According to Tufts University, 37 percent of research sites do not meet their enrollment goals for scientific studies. But enrollment is critical to clinical research and uncovering potential treatment advances.
Jennie Latson, a 39-year-old from Houston, TX, has battled the pain and burden of migraine for more than 25 years. Her relentless quest to find relief led her to a clinical trial in August 2018, which changed her life.
Below, Jennie talks about her experience with clinical trials, what to expect as a participant, and why enrollment is important.
Q: How did you find out about this particular clinical trial?
A: I’ve been a regular on the migraine clinical trial circuit for the past 15 years or so. I keep an eye on the NIH clinical trials website to see if there are any new studies that look promising — and if they’re recruiting participants near me. In this case, I actually got a call from a lab here in Houston, the Texas Center for Drug Development, which was conducting a migraine clinical trial for an investigational acute treatment. I had participated in a different migraine study there previously, and they asked if I’d want to try this one. I like to think I am one of their VIP patients: I get a lot of migraines, so I produce a lot of data.
Q: Have you participated in other clinical trials?
A: I think I’ve done a half-dozen trials at this point. In all but one, the drug had no effect whatsoever. In one, I experienced vertigo so intense I couldn’t move my limbs for several hours. Which was, obviously, terrifying. I dropped out of that study, but I’ve done others since then.
Q: What were your expectations going into this most recent clinical trial?
A: My expectations were low, based on my previous experiences. One thing I did think was promising was that this was an entirely new class of drug, designed specifically for migraine. Every previous drug I’d tried was an existing drug originally designed for a different condition — depression, epilepsy, high blood pressure, etc. — and repurposed for migraine. So that’s partly what motivated me to try it, but I wasn’t expecting much, because my migraine attacks had so stubbornly resisted every other treatment I’ve ever tried.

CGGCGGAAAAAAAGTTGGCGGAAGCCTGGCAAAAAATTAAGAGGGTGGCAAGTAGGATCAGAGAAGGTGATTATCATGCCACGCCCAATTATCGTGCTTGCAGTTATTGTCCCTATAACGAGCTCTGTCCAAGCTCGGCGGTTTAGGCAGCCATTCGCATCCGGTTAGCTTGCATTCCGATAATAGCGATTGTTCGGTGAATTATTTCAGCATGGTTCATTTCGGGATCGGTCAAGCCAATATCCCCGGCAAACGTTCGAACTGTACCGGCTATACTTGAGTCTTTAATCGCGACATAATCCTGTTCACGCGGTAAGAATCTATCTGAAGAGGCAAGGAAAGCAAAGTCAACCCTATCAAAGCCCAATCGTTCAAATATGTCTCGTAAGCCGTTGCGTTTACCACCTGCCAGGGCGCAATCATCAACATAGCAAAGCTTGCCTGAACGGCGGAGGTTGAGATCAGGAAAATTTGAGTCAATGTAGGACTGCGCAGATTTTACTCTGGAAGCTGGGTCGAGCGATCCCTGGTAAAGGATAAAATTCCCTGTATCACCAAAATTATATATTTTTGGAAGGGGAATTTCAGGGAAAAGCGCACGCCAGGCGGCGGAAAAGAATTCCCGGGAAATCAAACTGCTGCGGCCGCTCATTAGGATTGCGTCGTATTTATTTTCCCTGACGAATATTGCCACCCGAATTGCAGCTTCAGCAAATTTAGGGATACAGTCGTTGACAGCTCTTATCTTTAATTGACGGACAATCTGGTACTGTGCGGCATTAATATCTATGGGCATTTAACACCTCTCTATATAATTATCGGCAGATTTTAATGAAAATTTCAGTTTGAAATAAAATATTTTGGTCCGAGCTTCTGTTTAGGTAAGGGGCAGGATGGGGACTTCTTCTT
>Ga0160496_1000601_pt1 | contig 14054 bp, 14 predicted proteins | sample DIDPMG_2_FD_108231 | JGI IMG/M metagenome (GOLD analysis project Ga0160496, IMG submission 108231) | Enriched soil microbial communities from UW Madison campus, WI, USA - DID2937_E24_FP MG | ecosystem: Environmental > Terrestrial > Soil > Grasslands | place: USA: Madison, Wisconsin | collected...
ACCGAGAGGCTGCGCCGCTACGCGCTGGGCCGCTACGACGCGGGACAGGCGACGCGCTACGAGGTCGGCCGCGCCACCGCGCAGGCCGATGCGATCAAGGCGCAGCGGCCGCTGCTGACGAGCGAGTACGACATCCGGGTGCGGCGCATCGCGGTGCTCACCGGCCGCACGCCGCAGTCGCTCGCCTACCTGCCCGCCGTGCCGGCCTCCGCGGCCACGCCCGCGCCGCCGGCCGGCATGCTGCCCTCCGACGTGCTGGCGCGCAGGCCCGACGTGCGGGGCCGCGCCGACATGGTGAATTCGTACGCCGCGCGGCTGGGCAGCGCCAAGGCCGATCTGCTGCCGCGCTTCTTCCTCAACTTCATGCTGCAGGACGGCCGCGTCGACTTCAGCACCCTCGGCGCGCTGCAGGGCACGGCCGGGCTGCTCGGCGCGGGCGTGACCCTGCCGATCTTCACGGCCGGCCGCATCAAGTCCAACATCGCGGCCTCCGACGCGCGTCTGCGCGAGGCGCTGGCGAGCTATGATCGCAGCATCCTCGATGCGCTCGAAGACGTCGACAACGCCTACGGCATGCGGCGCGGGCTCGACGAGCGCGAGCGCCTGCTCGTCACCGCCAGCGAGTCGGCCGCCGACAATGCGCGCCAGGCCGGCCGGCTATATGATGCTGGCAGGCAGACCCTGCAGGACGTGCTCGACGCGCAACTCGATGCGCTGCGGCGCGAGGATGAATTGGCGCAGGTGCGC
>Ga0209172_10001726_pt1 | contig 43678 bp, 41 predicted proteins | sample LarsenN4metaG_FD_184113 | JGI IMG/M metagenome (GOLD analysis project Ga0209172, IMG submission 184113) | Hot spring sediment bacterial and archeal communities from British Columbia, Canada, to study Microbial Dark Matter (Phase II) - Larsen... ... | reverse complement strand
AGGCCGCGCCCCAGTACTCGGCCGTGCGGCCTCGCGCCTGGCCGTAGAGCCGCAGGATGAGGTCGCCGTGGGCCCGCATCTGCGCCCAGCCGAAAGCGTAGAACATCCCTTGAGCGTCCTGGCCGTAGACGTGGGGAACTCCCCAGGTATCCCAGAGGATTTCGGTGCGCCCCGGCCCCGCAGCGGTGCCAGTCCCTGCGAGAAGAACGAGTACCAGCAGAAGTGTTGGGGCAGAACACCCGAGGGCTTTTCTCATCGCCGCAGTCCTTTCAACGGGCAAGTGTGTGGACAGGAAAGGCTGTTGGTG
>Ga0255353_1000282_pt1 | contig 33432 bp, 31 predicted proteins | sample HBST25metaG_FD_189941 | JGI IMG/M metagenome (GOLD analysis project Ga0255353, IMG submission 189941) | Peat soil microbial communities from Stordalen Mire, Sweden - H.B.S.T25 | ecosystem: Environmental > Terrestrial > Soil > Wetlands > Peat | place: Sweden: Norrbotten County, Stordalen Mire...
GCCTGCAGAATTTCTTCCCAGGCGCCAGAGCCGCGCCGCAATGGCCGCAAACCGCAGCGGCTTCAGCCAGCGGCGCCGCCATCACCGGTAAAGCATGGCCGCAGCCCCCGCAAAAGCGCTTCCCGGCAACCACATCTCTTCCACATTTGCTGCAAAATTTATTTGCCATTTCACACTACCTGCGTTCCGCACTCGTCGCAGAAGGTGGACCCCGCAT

Q: Would you recommend other people with migraine participate in a clinical trial? Why?
A: For a long time, it seemed to me that migraines weren’t getting as much attention as other medical conditions, even ones that weren’t as disabling or affected fewer people. So I felt like if anybody was doing research, I wanted to help them get good data. And because every person with migraine is different, it’s important to get as many of us as possible into these trials to see how a treatment works for the whole spectrum of sufferers.
Q: How should people with migraine prepare to participate in a clinical trial? What tips do you have?
You are taking a risk. It’s always possible that an experimental drug will make things worse instead of better. Don’t be afraid to drop out at any point if you’re uncomfortable. That’s data, too. Every trial helps build the body of knowledge about migraine: Knowing what doesn’t work can help researchers determine what does. And one day, you may find yourself in a trial with the drug that will change your life — and the lives of millions of others.
Jennie is a former newspaper reporter, most recently at the Houston Chronicle. Her work has appeared in the Wall Street Journal, the Boston Globe, Time, Psychology Today, and other publications. Jennie is also the author of “The Boy Who Loved Too Much,” a nonfiction book about a genetic disorder sometimes called the opposite of autism. She currently serves as the editor of Rice Business magazine, the alumni publication for Rice University’s Jones Graduate School of Business.
This post is sponsored by Biohaven Pharmaceuticals.